Neighborhood Contexts, Fathers, and Mexican American Young Adolescents' Internalizing Symptoms

School of Social and Family Dynamics, Arizona State University.
Journal of Marriage and Family (Impact Factor: 3.01). 02/2012; 74(1):152-166. DOI: 10.1111/j.1741-3737.2011.00878.x
Source: PubMed


The family stress model posits that contextual stressors, such as neighborhood danger, negatively influence youth adjustment, including internalizing symptoms, via disruptions in parenting and family processes. The current study examined a culturally and contextually modified family stress model in a diverse sample of Mexican origin fathers and their children (N = 463) from the Southwestern U.S. Results supported the hypothesized negative influence of neighborhood danger on youth internalizing symptoms via disruptions in family cohesion. Paternal warmth did not play a role in linking contextual stress to outcomes. The role of harsh parenting was highly nuanced. Results suggest that both culture and context have the potential to moderate putative family stress model associations for specific parenting behaviors and further our understanding of the ways that culture and context may operate in models of family stress and youth outcomes.

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    • "Given that both parent and youth reports were available for parenting variables and parent and youth rate parenting behaviors differently (Tein, Roosa, & Michaels, 1994), we ran the hypothesized model once with each reporter. All analyses controlled for gender differences in symptom levels (White & Roosa, 2012), except when conducting the multigroup analyses across youth gender (where gender was used as a grouping variable). We controlled for income This document is copyrighted by the American Psychological Association or one of its allied publishers. "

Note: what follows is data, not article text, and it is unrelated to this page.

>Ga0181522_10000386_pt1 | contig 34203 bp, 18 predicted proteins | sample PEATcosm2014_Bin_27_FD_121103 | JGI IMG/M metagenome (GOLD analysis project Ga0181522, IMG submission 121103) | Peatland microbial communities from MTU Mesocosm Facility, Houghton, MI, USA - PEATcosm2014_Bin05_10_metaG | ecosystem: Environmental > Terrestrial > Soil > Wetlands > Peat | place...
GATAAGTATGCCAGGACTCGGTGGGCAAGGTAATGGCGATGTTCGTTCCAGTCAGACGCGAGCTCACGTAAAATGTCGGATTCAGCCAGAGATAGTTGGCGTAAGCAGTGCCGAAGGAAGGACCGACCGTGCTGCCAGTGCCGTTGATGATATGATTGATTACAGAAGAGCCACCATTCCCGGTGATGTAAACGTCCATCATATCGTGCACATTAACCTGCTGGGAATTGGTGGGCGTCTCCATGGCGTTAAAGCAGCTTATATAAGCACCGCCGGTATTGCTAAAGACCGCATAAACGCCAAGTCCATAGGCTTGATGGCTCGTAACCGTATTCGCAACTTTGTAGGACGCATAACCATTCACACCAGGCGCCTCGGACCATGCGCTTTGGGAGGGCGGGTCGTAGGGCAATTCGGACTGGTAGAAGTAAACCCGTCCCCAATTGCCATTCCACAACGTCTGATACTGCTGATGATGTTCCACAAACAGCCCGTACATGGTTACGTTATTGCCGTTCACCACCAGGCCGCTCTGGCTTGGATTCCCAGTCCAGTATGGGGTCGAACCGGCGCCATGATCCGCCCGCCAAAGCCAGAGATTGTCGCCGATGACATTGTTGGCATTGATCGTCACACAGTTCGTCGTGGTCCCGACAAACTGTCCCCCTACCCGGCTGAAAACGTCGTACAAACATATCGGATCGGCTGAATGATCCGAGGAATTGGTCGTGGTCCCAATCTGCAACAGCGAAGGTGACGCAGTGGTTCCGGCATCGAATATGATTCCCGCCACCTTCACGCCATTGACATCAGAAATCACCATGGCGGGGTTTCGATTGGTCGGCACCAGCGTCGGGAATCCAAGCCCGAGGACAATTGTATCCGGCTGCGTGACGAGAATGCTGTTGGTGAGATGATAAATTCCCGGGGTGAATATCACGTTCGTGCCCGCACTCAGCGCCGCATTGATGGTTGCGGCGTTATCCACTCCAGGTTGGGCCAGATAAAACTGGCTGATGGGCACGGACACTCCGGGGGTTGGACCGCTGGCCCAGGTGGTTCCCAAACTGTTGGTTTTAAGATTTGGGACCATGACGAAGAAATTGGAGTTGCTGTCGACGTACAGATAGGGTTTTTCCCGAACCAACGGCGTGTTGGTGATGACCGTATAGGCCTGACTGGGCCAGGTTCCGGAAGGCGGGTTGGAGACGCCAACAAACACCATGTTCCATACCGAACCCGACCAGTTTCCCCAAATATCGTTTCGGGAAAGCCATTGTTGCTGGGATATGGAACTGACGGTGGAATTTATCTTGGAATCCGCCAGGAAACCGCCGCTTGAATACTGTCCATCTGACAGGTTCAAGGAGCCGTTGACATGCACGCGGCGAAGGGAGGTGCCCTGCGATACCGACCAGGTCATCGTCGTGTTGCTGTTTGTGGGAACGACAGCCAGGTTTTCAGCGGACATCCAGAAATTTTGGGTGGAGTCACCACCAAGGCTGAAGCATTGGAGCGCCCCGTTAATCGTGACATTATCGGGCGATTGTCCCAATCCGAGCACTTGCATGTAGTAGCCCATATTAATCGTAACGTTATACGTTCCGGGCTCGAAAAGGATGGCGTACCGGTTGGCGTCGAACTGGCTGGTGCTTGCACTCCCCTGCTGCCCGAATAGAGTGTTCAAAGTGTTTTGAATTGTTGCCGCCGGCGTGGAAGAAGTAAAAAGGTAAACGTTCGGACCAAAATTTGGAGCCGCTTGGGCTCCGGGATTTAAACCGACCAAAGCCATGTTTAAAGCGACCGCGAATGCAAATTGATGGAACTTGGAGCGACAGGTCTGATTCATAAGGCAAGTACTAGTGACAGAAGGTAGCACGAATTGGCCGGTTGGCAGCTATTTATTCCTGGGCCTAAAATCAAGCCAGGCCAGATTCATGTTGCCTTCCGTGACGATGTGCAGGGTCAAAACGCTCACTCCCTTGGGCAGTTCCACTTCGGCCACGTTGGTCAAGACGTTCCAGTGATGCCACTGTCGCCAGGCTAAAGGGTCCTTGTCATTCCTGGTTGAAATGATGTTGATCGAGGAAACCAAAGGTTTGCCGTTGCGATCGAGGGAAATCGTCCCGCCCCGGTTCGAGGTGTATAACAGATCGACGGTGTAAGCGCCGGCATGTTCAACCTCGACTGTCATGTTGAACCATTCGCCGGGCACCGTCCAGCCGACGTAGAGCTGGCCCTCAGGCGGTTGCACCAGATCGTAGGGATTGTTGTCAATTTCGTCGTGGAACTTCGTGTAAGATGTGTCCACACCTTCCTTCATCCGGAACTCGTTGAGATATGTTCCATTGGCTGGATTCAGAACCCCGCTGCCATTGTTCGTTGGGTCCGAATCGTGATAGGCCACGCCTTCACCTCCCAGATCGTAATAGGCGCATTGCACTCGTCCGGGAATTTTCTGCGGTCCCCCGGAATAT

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    ABSTRACT: The family stress model represents a common framework through which to examine the effects of environmental stressors on adolescent adjustment. The model suggests that economic and neighborhood stressors influence youth adjustment via disruptions to parenting. Incorporating integrative developmental theory, we examined the degree to which parents' cultural value orientations mitigated the effects of stressors on parenting disruptions and the degree to which environmental adversity qualified the effect of parenting on adolescent adjustment. We tested the hypothesized integrative family stress model longitudinally in a sample of mother-youth dyads (N = 749) and father-youth dyads (N = 467) from Mexican origin families, across 3 times points spanning early to middle adolescence. Providing the first longitudinal evidence of family stress mediated effects, mothers' perceptions of economic pressure were associated with increases in adolescent externalizing symptoms 5 years later via intermediate increases in harsh parenting. The remaining findings supported the notion that integrative developmental theory can inform family stress model hypothesis testing that is culturally and contextually relevant for a wide range of diverse families and youth. For example, fathers' perceptions of economic pressure and neighborhood danger had important implications for adolescent internalizing, via reductions in paternal warmth, but only at certain levels of neighborhood adversity. Mothers' familism value orientations mitigated the effects of economic pressure on maternal warmth, protecting their adolescents from experiencing developmental costs associated with environmental stressors. Results are discussed in terms of identifying how integrative developmental theory intersects with the family stress model to set diverse youth on different developmental pathways. (PsycINFO Database Record (c) 2015 APA, all rights reserved).